RESULTS: High endogenous iNOS expression was associated with worse prognosis in patients with TNBC by gene expression as well as immunohistochemical analysis. Selective iNOS (1400 W) and pan-NOS (L-NMMA and L-NAME) inhibitors diminished cell proliferation, cancer stem cell self-renewal, and cell migration in vitro, together with inhibition of EMT transcription factors (Snail, Slug, Twist1, and Zeb1). Impairment of hypoxia-inducible factor 1α, endoplasmic reticulum stress (IRE1α/XBP1), and the crosstalk between activating transcription factor 3/activating transcription factor 4 and transforming growth factor β was observed. iNOS inhibition significantly reduced tumor growth, the number of lung metastases, tumor initiation, and self-renewal.
CONCLUSIONS: Considering the effectiveness of L-NMMA in decreasing tumor growth and enhancing survival rate in TNBC, we propose a targeted therapeutic clinical trial by re-purposing the pan-NOS inhibitor L-NMMA, which has been extensively investigated for cardiogenic shock as an anti-cancer therapeutic.

Kim H, Bhattacharya A, Qi L
Endoplasmic reticulum quality control in cancer: Friend or foe.
Semin Cancer Biol. 2015; 33:25-33 [PubMed] Free Access to Full Article Related Publications
Quality control systems in the endoplasmic reticulum (ER) mediated by unfolded protein response (UPR) and endoplasmic reticulum associated degradation (ERAD) ensure cellular function and organismal survival. Recent studies have suggested that ER quality-control systems in cancer cells may serve as a double-edged sword that aids progression as well as prevention of tumor growth in a context-dependent manner. Here we review recent advances in our understanding of the complex relationship between ER proteostasis and cancer pathology, with a focus on the two most conserved ER quality-control mechanisms--the IRE1α-XBP1 pathway of the UPR and SEL1L-HRD1 complex of the ERAD.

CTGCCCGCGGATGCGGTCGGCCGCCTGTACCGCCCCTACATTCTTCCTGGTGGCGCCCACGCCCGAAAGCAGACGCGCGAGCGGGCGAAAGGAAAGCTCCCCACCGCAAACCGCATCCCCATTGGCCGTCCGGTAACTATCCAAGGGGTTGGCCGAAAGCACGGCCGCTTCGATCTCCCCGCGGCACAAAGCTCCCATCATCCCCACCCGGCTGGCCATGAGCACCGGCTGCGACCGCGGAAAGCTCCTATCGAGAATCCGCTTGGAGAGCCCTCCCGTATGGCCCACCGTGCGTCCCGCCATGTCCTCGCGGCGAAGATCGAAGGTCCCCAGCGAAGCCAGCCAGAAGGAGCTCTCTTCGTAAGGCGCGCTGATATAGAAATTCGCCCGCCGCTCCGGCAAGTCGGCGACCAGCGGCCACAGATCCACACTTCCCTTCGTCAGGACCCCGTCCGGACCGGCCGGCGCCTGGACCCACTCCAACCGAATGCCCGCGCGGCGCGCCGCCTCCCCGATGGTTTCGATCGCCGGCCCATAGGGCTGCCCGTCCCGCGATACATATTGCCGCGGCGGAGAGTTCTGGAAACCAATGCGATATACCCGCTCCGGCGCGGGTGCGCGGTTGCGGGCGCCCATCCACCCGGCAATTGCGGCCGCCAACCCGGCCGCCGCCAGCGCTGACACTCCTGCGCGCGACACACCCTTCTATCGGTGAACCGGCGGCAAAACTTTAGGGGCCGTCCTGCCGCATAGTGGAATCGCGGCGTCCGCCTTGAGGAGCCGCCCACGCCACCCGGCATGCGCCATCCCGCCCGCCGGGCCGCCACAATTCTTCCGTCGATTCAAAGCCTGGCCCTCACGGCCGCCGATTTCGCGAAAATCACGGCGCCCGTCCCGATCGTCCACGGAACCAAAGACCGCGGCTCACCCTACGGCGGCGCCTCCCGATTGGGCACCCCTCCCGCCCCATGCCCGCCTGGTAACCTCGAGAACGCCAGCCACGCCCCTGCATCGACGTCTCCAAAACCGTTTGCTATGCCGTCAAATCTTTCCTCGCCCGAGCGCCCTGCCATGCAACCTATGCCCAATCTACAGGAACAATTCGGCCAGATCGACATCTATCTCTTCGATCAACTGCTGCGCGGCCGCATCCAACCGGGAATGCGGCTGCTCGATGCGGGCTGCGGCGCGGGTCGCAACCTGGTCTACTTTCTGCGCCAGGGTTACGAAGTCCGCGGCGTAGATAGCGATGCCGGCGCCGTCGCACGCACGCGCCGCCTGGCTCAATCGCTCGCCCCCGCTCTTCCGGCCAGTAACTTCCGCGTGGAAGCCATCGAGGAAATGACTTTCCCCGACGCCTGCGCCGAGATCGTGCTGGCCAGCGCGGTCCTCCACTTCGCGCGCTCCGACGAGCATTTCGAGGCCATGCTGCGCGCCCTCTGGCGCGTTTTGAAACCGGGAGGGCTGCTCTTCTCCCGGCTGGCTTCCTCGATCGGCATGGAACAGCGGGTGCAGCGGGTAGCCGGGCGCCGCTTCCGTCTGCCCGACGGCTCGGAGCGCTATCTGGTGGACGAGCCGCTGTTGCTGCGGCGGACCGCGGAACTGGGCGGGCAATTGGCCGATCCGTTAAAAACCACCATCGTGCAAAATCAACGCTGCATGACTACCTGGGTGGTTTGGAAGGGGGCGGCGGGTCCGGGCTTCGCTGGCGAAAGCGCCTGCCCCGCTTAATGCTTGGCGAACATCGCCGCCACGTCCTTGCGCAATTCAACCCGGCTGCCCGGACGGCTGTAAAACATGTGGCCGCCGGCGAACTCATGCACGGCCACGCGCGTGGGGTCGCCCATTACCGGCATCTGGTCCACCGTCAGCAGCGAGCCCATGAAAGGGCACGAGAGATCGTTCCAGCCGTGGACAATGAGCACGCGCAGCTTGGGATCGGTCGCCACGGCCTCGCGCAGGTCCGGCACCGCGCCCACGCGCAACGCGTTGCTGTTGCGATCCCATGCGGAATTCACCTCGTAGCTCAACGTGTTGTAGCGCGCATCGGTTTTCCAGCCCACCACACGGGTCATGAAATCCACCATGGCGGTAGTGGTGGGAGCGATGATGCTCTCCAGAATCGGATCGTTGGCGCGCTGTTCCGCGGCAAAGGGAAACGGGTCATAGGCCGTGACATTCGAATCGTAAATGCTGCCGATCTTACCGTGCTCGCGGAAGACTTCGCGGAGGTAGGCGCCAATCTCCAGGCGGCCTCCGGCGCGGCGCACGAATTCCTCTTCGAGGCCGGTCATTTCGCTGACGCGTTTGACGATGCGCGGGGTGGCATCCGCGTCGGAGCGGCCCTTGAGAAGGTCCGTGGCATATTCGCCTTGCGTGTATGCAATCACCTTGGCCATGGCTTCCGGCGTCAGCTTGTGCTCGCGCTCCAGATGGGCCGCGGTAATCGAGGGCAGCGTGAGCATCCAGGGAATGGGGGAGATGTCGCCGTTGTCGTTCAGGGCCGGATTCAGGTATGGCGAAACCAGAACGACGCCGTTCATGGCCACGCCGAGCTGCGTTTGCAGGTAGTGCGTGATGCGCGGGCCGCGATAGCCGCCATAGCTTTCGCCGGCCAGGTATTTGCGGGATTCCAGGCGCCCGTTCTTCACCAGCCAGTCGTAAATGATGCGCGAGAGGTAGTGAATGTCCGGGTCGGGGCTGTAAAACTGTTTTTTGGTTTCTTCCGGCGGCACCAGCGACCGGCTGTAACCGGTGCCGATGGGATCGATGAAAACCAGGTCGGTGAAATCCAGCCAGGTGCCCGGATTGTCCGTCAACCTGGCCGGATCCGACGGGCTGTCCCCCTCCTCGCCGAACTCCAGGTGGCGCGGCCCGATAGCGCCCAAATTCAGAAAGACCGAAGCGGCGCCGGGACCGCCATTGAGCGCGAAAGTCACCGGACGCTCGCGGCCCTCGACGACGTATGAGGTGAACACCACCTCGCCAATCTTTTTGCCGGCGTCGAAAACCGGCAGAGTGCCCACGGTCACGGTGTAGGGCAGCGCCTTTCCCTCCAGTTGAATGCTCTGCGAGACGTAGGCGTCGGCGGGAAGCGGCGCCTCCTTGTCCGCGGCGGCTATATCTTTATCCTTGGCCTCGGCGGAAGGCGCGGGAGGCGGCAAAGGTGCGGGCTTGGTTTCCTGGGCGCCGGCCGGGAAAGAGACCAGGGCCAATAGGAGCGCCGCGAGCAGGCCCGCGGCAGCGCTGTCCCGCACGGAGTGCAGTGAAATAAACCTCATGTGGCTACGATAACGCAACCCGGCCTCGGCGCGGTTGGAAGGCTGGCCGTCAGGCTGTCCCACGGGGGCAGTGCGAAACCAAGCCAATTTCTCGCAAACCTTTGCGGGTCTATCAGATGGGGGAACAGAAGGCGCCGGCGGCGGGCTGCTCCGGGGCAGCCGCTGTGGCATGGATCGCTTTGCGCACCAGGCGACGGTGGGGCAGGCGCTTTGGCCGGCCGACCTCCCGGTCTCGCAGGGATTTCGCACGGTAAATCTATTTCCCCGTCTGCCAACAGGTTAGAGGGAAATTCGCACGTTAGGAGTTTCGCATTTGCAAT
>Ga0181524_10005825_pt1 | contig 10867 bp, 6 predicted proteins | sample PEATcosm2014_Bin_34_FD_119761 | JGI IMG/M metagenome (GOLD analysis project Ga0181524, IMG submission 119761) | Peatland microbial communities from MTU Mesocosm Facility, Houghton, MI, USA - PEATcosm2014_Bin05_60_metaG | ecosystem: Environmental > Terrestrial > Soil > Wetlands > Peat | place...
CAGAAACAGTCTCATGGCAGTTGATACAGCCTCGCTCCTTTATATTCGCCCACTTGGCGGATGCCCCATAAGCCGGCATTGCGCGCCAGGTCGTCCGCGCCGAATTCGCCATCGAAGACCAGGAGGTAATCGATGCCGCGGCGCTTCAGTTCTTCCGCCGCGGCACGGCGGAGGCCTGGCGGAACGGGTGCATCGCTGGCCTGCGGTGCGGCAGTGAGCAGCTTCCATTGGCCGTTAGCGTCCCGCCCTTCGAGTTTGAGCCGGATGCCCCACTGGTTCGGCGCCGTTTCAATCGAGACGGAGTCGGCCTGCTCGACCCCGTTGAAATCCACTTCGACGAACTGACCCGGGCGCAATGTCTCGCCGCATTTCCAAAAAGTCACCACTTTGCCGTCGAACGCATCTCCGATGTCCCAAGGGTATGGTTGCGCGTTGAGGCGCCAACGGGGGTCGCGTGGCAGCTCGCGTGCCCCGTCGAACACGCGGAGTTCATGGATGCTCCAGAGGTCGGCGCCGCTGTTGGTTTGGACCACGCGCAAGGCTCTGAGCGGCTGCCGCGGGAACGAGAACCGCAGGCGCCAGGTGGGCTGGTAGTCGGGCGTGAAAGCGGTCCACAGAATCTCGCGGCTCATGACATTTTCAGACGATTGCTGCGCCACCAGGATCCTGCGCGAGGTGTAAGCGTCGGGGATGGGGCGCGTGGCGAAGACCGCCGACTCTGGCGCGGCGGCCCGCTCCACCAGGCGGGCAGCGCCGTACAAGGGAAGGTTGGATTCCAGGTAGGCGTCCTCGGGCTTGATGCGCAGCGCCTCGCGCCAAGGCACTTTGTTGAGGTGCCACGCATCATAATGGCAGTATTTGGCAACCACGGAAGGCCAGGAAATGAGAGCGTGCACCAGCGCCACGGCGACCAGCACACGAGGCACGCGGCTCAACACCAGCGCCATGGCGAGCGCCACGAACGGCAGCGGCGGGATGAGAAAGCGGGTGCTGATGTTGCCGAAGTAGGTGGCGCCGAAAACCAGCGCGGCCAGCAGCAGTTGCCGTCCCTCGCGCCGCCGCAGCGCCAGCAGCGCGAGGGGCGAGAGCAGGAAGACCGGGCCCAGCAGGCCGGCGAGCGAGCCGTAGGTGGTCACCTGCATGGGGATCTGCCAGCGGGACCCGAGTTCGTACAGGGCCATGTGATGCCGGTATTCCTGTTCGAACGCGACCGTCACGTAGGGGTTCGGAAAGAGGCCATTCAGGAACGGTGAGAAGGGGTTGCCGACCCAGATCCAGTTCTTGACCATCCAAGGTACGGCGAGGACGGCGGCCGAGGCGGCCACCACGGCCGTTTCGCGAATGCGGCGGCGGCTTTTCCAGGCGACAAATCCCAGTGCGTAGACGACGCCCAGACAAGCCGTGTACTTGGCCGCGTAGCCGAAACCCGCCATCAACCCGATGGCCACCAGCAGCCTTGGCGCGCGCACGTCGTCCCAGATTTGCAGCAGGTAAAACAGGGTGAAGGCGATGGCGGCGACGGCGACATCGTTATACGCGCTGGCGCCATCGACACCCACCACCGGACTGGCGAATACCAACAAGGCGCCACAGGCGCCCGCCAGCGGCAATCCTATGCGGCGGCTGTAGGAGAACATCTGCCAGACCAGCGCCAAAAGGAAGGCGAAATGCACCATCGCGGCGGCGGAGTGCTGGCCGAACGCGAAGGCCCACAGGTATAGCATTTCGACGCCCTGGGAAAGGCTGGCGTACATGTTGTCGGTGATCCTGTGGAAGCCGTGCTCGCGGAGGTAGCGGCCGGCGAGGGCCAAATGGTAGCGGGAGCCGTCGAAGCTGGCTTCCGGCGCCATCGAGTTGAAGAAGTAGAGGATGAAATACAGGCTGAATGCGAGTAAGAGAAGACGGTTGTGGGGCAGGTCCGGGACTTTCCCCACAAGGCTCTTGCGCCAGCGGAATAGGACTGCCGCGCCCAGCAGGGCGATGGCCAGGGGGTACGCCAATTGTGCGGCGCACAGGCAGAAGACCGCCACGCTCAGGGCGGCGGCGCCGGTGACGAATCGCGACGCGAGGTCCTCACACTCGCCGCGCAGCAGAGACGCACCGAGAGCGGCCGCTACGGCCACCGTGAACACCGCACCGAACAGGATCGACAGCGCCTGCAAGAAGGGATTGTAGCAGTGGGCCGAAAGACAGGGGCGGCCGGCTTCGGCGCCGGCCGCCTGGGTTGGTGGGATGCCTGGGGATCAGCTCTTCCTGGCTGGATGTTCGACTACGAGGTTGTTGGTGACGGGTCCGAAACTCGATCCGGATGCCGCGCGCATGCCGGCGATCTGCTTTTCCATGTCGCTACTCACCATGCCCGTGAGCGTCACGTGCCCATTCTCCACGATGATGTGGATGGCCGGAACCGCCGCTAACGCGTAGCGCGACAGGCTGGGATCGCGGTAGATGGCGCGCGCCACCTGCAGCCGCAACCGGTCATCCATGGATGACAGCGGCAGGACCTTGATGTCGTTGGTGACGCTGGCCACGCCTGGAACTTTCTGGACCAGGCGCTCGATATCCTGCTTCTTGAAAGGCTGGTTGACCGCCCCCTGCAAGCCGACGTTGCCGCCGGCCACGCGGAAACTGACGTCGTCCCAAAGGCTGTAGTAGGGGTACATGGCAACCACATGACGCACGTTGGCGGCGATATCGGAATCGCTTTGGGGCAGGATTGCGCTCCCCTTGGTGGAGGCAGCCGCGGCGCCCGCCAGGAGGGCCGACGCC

Kortüm KM, Langer C, Monge J, et al.
Longitudinal analysis of 25 sequential sample-pairs using a custom multiple myeloma mutation sequencing panel (M(3)P).
Ann Hematol. 2015; 94(7):1205-11 [PubMed] Free Access to Full Article Related Publications
Recent advances in genomic sequencing technologies now allow results from deep next-generation sequencing to be obtained within clinically meaningful timeframes, making this an attractive approach to better guide personalized treatment strategies. No multiple myeloma-specific gene panel has been established so far; we therefore designed a 47-gene-targeting gene panel, containing 39 genes known to be mutated in ≥3 % of multiple myeloma cases and eight genes in pathways therapeutically targeted in multiple myeloma (MM). We performed targeted sequencing on tumor/germline DNA of 25 MM patients in which we also had a sequential sample post treatment. Mutation analysis revealed KRAS as the most commonly mutated gene (36 % in each time point), followed by NRAS (20 and 16 %), TP53 (16 and 16 %), DIS3 (16 and 16 %), FAM46C (12 and 16 %), and SP140 (12 and 12 %). We successfully tracked clonal evolution and identified mutation acquisition and/or loss in FAM46C, FAT1, KRAS, NRAS, SPEN, PRDM1, NEB, and TP53 as well as two mutations in XBP1, a gene associated with bortezomib resistance. Thus, we present the first longitudinal analysis of a MM-specific targeted sequencing gene panel that can be used for individual tumor characterization and for tracking clonal evolution over time.